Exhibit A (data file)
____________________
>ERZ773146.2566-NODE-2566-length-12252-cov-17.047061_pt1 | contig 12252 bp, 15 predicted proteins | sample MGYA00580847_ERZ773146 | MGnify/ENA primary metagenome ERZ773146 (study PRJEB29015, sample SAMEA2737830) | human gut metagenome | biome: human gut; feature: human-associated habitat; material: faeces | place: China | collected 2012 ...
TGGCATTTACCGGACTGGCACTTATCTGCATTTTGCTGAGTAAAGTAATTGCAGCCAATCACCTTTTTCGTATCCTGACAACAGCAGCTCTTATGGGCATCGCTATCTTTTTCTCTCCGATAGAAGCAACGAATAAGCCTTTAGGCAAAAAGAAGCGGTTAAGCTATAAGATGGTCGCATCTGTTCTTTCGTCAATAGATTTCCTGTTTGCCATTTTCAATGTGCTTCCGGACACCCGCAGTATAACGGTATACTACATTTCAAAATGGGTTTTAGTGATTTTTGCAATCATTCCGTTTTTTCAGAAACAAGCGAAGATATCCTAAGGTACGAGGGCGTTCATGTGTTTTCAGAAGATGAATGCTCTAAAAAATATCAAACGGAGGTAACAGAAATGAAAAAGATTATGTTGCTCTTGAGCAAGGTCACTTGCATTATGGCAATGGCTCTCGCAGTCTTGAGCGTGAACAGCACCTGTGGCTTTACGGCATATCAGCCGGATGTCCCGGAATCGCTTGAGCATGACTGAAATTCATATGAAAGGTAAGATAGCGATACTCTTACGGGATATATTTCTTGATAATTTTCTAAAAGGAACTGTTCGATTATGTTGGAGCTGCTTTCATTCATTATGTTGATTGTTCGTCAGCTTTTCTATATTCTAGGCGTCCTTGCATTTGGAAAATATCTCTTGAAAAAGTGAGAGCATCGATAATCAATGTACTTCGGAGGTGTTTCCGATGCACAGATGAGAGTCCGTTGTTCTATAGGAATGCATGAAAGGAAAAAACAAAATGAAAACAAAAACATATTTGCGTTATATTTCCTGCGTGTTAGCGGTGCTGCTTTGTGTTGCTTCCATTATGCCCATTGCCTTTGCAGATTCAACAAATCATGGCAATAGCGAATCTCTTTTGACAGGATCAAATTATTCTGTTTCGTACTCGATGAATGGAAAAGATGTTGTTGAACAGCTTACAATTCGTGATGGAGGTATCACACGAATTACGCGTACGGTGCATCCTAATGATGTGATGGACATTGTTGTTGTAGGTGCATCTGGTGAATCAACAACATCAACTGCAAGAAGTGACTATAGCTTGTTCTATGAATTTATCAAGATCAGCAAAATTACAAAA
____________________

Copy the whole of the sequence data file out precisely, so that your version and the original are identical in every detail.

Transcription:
>ERZ773146.2566-NODE-2566-length-12252-cov-17.047061_pt1 | contig 12252 bp, 15 predicted proteins | sample MGYA00580847_ERZ773146 | MGnify/ENA primary metagenome ERZ773146 (study PRJEB29015, sample SAMEA2737830) | human gut metagenome | biome: human gut; feature: human-associated habitat; material: faeces | place: China | collected 2012 ...
TGGCATTTACCGGACTGGCACTTATCTGCATTTTGCTGAGTAAAGTAATTGCAGCCAATCACCTTTTTCGTATCCTGACAACAGCAGCTCTTATGGGCATCGCTATCTTTTTCTCTCCGATAGAAGCAACGAATAAGCCTTTAGGCAAAAAGAAGCGGTTAAGCTATAAGATGGTCGCATCTGTTCTTTCGTCAATAGATTTCCTGTTTGCCATTTTCAATGTGCTTCCGGACACCCGCAGTATAACGGTATACTACATTTCAAAATGGGTTTTAGTGATTTTTGCAATCATTCCGTTTTTTCAGAAACAAGCGAAGATATCCTAAGGTACGAGGGCGTTCATGTGTTTTCAGAAGATGAATGCTCTAAAAAATATCAAACGGAGGTAACAGAAATGAAAAAGATTATGTTGCTCTTGAGCAAGGTCACTTGCATTATGGCAATGGCTCTCGCAGTCTTGAGCGTGAACAGCACCTGTGGCTTTACGGCATATCAGCCGGATGTCCCGGAATCGCTTGAGCATGACTGAAATTCATATGAAAGGTAAGATAGCGATACTCTTACGGGATATATTTCTTGATAATTTTCTAAAAGGAACTGTTCGATTATGTTGGAGCTGCTTTCATTCATTATGTTGATTGTTCGTCAGCTTTTCTATATTCTAGGCGTCCTTGCATTTGGAAAATATCTCTTGAAAAAGTGAGAGCATCGATAATCAATGTACTTCGGAGGTGTTTCCGATGCACAGATGAGAGTCCGTTGTTCTATAGGAATGCATGAAAGGAAAAAACAAAATGAAAACAAAAACATATTTGCGTTATATTTCCTGCGTGTTAGCGGTGCTGCTTTGTGTTGCTTCCATTATGCCCATTGCCTTTGCAGATTCAACAAATCATGGCAATAGCGAATCTCTTTTGACAGGATCAAATTATTCTGTTTCGTACTCGATGAATGGAAAAGATGTTGTTGAACAGCTTACAATTCGTGATGGAGGTATCACACGAATTACGCGTACGGTGCATCCTAATGATGTGATGGACATTGTTGTTGTAGGTGCATCTGGTGAATCAACAACATCAACTGCAAGAAGTGACTATAGCTTGTTCTATGAATTTATCAAGATCAGCAAAATTACAAAA